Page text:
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The 20 Best Dustin Hoffman Movies You Need To Watch

29 September 2014 | Features, Film Lists | by Neil Evans

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Born in 1937, actor Dustin Hoffman has, over the past five decades, proved that you don’t have to be conventionally attractive to be a movie star. In a way, he gave rise to some of the more left of centre actors and actresses out there working today.

Originally wanting to pursue a career as a pianist but flunking out of college due to bad grades, Hoffman instead decided on a career in acting and was, as the old saying goes, ‘bitten by the acting bug’.

Over time, he has become celebrated as one of the most versatile of actors. A huge proponent of the Method style of acting, he has illustrated time and again an innate ability to get into the skin of the characters he plays, whether they be aimless twentysomethings, crippled street hustlers, parents trying to be better men and fathers or, in the case of his sterling performance in the 1988 film “Rain Man”, an autistic savant.

Similar to Meryl Street, Hoffman’s style and approach to the art form can divide people wildly. Notorious for being difficult to work with, as a viewer, one either surrenders themselves to his performances or can find them incredibly mannered, almost expecting him to break the fourth wall, look at the camera and scream ‘look at me. I’m acting!’. This is one of the aspects of Hoffman that makes him such a fascinating on-screen presence.

There exists a famous anecdote about Hoffman from the set of the 1976 John Schlesinger film “Marathon Man”. To get into character for a particular scene, Hoffman stayed up all night beforehand. When complaining about this on set, fellow co-star Sir Laurence Olivier, a man not known for his tolerance of the Method style of acting, quipped “For God’s sake, dear boy. Why don’t you just act”. This was a classic example of the old clashing with the new with regards to how different actors approached their craft.

Here are twenty films involving Mr Dustin Hoffman that are very much worth your time.

 

20. Meet The Fockers (2004) Directed by Jay Roach

Meet The Fockers (2004)

In a rather inspired move, Hoffman plays Bernie Focker, father of the main character played by Ben Stiller in this rather decent sequel to the surprise smash hit original.

Part of the joy of Hoffman in this film is watching the way he bounces off fellow co-star Barbara Streisand, who plays his on-screen spouse. In what could, at times, be a sequel that regurgitates wholesale sequences from the previous film, Hoffman really lifted the scenes in which he featured.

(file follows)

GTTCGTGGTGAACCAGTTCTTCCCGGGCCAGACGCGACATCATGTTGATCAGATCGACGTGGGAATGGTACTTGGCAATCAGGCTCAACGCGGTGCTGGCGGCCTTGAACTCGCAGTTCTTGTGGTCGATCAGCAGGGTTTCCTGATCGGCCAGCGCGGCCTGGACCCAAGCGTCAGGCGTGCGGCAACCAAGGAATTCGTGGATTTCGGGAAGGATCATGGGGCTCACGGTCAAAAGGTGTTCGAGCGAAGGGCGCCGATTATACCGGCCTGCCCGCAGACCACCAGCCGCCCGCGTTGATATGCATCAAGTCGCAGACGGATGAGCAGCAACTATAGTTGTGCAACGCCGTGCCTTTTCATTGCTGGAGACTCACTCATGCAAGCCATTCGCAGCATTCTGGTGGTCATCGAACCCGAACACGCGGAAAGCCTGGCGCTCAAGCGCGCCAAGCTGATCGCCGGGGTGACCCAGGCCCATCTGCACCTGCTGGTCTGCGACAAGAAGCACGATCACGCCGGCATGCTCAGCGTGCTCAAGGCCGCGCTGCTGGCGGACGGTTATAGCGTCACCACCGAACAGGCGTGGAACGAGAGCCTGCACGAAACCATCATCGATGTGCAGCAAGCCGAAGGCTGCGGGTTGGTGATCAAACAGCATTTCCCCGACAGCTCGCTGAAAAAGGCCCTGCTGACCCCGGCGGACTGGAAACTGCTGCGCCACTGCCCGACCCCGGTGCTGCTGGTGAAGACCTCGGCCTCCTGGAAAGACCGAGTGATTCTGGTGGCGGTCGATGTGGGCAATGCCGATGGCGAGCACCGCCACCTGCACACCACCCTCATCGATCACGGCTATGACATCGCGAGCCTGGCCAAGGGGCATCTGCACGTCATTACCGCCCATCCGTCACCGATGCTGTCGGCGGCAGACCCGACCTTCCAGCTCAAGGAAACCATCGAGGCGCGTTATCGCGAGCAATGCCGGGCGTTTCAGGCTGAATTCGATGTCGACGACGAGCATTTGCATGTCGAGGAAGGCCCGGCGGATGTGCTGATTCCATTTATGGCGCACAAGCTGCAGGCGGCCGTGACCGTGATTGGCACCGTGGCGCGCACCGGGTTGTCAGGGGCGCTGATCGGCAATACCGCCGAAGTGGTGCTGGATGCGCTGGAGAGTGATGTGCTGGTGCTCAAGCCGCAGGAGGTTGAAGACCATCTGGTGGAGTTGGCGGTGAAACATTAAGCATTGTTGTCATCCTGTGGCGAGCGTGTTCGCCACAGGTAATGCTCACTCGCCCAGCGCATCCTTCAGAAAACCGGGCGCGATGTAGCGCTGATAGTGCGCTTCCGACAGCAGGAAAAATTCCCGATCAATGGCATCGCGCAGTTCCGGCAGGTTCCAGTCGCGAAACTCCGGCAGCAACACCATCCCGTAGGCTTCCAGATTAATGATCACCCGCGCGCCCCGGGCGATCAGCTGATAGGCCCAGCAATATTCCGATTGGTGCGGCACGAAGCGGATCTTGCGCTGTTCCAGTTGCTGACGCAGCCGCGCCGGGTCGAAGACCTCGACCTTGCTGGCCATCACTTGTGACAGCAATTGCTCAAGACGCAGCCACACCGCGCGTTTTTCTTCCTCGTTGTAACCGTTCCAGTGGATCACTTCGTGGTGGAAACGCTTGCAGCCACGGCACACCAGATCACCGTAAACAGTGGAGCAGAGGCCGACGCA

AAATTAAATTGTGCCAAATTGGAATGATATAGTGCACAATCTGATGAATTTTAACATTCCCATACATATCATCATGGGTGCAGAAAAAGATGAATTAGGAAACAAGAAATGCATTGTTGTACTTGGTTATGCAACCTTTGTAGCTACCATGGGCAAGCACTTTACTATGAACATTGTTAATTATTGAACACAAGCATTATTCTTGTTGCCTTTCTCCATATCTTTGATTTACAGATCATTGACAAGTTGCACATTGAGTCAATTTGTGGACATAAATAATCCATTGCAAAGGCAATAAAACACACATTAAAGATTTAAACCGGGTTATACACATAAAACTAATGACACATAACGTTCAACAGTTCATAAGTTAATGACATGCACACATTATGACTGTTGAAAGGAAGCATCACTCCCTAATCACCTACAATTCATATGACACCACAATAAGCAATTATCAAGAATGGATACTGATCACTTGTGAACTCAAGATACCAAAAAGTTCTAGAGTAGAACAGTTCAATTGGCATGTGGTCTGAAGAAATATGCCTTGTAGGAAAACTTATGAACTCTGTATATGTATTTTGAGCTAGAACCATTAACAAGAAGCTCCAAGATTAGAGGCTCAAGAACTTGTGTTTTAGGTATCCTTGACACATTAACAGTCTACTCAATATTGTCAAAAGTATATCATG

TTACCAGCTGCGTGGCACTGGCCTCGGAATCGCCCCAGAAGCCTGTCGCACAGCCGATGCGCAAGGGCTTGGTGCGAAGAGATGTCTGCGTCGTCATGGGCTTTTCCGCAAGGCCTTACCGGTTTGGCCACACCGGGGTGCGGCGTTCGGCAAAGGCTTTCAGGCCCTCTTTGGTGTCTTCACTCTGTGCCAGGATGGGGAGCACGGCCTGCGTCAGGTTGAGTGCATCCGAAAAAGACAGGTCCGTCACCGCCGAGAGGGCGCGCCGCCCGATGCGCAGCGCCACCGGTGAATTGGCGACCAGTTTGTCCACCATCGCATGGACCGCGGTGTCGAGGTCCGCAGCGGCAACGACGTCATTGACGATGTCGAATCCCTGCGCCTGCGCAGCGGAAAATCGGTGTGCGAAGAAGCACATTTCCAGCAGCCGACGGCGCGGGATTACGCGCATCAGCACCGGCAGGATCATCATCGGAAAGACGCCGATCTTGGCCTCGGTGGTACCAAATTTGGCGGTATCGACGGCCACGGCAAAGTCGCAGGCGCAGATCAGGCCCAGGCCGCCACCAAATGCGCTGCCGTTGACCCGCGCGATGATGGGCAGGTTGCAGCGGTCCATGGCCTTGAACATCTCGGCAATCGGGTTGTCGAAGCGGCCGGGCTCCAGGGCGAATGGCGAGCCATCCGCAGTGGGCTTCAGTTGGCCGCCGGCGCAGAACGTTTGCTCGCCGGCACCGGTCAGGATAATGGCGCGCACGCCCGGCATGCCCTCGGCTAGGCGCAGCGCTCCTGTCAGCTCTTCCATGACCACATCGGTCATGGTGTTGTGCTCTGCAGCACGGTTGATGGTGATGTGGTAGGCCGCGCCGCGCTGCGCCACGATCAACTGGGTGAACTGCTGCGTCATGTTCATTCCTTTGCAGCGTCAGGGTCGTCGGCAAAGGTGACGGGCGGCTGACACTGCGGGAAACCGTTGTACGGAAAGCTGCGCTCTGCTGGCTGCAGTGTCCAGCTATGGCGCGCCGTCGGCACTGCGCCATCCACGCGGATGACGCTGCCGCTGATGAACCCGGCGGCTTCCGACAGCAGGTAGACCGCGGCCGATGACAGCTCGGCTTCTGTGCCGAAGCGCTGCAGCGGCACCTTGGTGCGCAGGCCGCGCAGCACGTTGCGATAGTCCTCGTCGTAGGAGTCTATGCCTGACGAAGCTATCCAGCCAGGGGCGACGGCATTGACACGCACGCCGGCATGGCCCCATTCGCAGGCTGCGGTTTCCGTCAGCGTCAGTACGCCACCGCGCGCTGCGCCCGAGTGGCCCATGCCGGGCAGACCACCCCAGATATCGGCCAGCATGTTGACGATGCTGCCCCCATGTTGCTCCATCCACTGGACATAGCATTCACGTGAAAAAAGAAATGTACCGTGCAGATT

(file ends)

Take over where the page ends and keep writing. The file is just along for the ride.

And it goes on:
19. Quartet (2012) Directed by Dustin Hoffman

Quartet (2012)

Leaving it late in his career, Hoffman made the shift to the other side of the camera with the delightful “Quartet”. Filming a very English take on getting old, his cast features some of the greats such as Maggie Smith, Michael Gambon, Billy Connolly and Tom Courtney.

A tale of a retirement home for classical musicians, it is a gentle and restrained effort from Hoffman, the director. He elicits some wonderful performances from his cast, no doubt a strong by-product of being in front of the camera all these years.

While a bit slight, “Quartet” is nonetheless an incredibly pleasant and enjoyable way to spend a couple of hours.

 

18. Death Of A Salesman (1985) Directed by Volker Schlondorff

Death Of A Salesman (1985)

A TV movie, this saw Hoffman in electrifying form in what is considered one of the greatest American stories ever told. Based on the iconic work by author and playwright Arthur Miller, this is a searing and philosophical look at what it means to be a man. Hoffman, as Wily Loman, puts forward an energy and passion that one doesn’t always see in his work.

This is a classic case of the actor making a strong and unbreakable connection with the material, for all to see on screen. He is matched by an equally powerful John Malkovich (in an early performance) as Wily’s estranged son Biff.

A classic story beautifully told. This is an essential item in the Hoffman back catalogue.

 

17. Straight Time (1978) Directed by Ulu Grosbard

Straight Time

Based on the writings of former prisoner Eddie Bunker, best known to cinema goers as Mr Blue from Quentin Tarantino’s 1992 debut film “Reservoir Dogs”, this sees Hoffman playing Max Dembo, a recently released criminal attempting to leave his less than stellar past behind him and go straight.

Nowhere near as successful at the box office as it should have been, “Straight Time” is a pertinent story that will exist throughout time: namely, that we might be done with the past, but the past isn’t necessarily done with us.

In a rather complex performance, Hoffman really shines in depicting a character that we initially feel sympathy and empathy for but that, as the narrative runs its course, start to feel the polar opposite towards. This, like “John And Mary”, is a Hoffman curio that is well worth hunting down and your time.

 

16. Outbreak (1995) Directed by Wolfgang Peterson

Outbreak (1995)

Proving that he can lead a big, mainstream action film, Hoffman leads a team of scientists and military personnel in a fight against a killer virus that threatens to wipe out the general populace of the world.